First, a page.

If the place of signature of the contract is not in Brazil, and the agreement is executed abroad, an apostilled or legalised copy, as the case may be, of the contract between the Brazilian companies and the foreign companies for the rendering of services must also be submitted. In the case of a cooperation agreement between companies belonging to the same economic group, a statement signed by an officer of the Brazilian company identifying the companies and explaining the existing link between the companies is also required.

ii Labour market regulation

The labour market is protected on the basis of legislation that stipulates that two out of any given three employees must be Brazilian, with this rule being applicable to both payroll and headcount.

iii Rights and duties of sponsored employees

In Brazil, the obligations placed on employees with sponsored status vary depending on the type of visa or residence permit applied for.

The normal rule is that a foreigner can only work for the employer sponsoring the visa, and only in the position or function for which the visa or residence permit was granted.

Student permits may be changed to a residence permit with a local employment contract in Brazil.

V INVESTORS, SKILLED MIGRANTS AND ENTREPRENEURS

Investor and entrepreneur visas are now regarded as one type of visa or residence permit, which falls within the scope of NR No. 13/17. The prior residence authorisation for the issuance of the temporary visa and the residence permit can be granted to foreign nationals who want to come to Brazil to invest their own foreign capital in Brazil in productive activities or start-up companies.

Foreign nationals will need to prove the investment of a minimum amount of the equivalent, in foreign currency, of 500,000 reais.

In special situations, if the investment is lower than the equivalent of 500,000 reais but not less than 150,000 reais, the CGIg may render a decision granting the advance residence authorisation or residence permit to foreign nationals who can prove the social relevance of the projects concerned.

In the case of start-ups, the required capital is only the equivalent of 150,000 reais to 500,000 reais.

The residence authorisation or permit will be for an indefinite term. Note that the identity card issued to the immigrant by the Federal Police will be valid for nine years and will then have to be renewed. However, to maintain that authorisation, the individual is required to present evidence that he or she remains a foreign investor, that the business plan was complied with, and that the project generated the job positions for Brazilians that were indicated in the original process.

Furthermore, the New Migration Law provides that skilled migrants can apply directly for a temporary visa or a residence permit even if without a Brazilian sponsor. However, this provision has still to be regulated to be implemented by the Brazilian immigration authorities.

VI OUTLOOK AND CONCLUSIONS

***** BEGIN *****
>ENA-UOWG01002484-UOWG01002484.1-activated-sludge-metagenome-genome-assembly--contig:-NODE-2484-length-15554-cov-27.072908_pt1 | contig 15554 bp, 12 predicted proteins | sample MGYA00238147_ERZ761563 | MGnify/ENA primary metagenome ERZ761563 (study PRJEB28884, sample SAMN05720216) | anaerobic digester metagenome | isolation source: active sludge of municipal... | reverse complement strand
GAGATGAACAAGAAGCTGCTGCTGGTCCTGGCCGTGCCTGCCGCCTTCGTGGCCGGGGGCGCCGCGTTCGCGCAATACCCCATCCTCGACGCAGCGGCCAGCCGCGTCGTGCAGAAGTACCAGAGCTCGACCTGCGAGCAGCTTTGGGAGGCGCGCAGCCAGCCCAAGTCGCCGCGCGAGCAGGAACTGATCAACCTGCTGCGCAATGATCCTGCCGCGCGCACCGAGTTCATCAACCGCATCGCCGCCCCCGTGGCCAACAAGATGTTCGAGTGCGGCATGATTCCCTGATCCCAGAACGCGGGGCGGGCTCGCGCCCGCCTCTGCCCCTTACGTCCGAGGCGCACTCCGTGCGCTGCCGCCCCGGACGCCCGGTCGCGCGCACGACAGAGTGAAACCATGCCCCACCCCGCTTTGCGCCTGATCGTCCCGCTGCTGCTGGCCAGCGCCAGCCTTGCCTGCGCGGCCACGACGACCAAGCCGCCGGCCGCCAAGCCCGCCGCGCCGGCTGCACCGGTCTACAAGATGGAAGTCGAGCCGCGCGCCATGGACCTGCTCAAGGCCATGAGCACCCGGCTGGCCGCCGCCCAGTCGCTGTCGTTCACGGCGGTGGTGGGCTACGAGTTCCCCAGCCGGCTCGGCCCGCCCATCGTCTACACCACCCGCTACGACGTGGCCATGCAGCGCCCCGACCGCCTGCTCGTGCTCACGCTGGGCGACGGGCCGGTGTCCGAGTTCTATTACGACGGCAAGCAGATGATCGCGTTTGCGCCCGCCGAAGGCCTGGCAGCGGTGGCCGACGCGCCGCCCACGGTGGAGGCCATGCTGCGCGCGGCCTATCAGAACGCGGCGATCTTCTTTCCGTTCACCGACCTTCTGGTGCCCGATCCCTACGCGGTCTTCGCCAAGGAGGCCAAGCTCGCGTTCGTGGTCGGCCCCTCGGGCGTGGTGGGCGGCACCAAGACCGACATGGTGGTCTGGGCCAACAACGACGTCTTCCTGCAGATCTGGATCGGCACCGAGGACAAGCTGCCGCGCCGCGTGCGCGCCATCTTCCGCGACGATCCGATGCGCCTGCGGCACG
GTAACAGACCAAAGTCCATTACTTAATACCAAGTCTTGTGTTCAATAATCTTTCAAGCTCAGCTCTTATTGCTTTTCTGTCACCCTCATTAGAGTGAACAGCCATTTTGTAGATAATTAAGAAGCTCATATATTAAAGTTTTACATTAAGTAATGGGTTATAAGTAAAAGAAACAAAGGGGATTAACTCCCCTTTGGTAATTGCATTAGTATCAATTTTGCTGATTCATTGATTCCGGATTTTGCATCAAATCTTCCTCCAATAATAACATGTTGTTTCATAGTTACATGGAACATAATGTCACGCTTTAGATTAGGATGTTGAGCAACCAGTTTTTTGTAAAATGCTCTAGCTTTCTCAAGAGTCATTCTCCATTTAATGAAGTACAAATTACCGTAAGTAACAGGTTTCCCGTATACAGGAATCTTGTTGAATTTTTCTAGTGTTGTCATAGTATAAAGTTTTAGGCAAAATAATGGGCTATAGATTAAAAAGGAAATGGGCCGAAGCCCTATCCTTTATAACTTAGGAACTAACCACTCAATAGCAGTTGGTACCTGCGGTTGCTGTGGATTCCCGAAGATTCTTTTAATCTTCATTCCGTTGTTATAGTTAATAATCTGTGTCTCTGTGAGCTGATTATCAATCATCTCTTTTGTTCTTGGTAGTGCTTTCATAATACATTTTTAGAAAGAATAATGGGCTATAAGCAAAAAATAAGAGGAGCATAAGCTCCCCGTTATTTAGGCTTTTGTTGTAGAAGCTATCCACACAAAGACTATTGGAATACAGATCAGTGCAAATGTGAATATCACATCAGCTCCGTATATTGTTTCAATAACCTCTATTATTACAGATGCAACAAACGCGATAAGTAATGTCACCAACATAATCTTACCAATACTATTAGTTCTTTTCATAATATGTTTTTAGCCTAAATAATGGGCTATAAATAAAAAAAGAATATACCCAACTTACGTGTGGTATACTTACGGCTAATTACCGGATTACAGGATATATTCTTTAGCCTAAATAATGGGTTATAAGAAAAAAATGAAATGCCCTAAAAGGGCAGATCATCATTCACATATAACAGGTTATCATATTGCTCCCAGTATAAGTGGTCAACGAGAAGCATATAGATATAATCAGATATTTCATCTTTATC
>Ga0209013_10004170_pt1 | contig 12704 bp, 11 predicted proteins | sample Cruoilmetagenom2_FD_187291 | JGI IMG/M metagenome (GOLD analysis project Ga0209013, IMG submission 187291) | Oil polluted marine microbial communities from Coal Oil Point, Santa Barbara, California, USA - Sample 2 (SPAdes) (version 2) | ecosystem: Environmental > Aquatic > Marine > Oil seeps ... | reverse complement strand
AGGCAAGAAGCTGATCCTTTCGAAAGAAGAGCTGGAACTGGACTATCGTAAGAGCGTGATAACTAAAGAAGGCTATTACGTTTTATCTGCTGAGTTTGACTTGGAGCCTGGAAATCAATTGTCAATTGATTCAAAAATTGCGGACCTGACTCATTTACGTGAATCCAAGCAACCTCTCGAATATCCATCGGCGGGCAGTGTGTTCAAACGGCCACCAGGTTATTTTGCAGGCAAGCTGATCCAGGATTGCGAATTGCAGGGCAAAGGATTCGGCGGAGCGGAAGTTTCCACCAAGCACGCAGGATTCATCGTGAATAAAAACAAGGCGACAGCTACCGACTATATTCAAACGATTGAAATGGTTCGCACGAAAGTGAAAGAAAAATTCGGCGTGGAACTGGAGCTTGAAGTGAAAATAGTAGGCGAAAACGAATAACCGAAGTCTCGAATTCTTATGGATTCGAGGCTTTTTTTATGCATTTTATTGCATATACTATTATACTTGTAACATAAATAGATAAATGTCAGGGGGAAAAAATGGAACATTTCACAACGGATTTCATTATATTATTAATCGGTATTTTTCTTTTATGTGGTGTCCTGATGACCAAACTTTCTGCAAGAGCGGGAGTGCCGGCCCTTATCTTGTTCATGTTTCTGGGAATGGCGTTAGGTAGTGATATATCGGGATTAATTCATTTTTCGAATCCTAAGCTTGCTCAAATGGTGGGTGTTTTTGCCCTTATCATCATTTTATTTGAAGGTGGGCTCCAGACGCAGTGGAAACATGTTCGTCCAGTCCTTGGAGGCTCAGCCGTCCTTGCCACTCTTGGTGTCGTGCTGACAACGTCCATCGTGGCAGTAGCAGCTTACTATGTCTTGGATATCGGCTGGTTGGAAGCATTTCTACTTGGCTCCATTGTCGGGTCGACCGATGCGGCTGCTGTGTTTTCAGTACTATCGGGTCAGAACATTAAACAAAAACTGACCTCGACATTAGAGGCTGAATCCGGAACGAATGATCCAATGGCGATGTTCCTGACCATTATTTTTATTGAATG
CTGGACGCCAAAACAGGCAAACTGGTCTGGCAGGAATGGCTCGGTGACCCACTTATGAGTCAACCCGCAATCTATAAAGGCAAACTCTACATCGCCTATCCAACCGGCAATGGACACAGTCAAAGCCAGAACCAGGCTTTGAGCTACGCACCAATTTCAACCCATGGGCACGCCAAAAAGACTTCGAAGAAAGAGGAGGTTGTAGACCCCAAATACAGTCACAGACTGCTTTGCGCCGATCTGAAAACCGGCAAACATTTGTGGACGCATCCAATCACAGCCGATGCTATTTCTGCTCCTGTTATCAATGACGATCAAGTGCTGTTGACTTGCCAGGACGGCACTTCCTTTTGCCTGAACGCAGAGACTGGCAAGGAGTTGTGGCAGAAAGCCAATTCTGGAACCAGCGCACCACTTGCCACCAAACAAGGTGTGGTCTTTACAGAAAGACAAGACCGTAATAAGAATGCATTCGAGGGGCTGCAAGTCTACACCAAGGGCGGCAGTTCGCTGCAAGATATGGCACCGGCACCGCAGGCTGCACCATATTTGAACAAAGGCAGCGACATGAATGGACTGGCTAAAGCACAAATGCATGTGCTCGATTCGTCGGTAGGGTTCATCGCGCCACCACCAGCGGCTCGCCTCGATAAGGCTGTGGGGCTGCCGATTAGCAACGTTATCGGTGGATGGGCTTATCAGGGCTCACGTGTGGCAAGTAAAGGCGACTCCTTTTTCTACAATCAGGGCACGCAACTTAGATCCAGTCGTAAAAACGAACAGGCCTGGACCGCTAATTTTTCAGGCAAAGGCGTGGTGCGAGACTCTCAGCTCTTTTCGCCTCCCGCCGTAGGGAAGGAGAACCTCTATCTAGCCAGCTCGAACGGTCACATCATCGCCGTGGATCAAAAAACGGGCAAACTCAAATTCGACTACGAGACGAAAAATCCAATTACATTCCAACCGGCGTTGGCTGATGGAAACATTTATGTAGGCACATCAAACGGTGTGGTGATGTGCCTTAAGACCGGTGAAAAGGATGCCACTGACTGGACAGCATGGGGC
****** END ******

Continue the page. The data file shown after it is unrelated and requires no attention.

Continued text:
Following the recent changes to the Brazil’s migration legislation, the country is more open than ever before and has embraced humanitarian immigration rights and family reunion for foreign immigrants. The country welcomes foreigners struggling in their home countries because of persecution on grounds of race, creed, nationality, social group and politics.

Brazil is eager to develop new sectors and industries and is making it easier for foreigners to travel to and work in the country. There is already a variety of industries and sectors such as renewable energy, oil and gas, information technology, healthcare, manufacturing, biotechnology and pharmaceuticals that can benefit from the transfer of technology and know-how of companies that have developed their business around the world.

As to being able to live in Brazil for a more indefinite term without the requirement to work for a specific company or employer, there is likely to be an increase in the number of filings for Brazilian citizenship by those nationalities that allow dual citizenship.

1 Maria Luisa Soter is a partner and Gabriela Lessa is a senior counsel at Veirano Advogados.

2 Estimate provided at the official Brazilian Institute of Geography and Statistics at: www.ibge.gov.br/home/.

3 The Immigration Law, Decrees, Administrative Orders, Administrative Resolutions, Normative Resolutions and Recommended Resolutions are available at www.trabalho.gov.br/trabalho-estrangeiro/nova-legislacao.

4 Convention of 5 October 1961, Abolishing the Requirement of Legalisation for Foreign Public Documents.

7 Detailed information on the Ministry of Foreign Relations can be found at www.itamaraty.gov.br/en/the-ministry.

8 Article 354 of the Brazilian Labour Code.

9 Temporary Medical Practice Visa (VICAM). Detailed information on the programme and the list of countries whose nationals can apply for this visa can be found at http://miami.itamaraty.gov.br/en-us/more_doctors_for_brazil.xml.

10 Article 354 of the Brazilian Labour Code.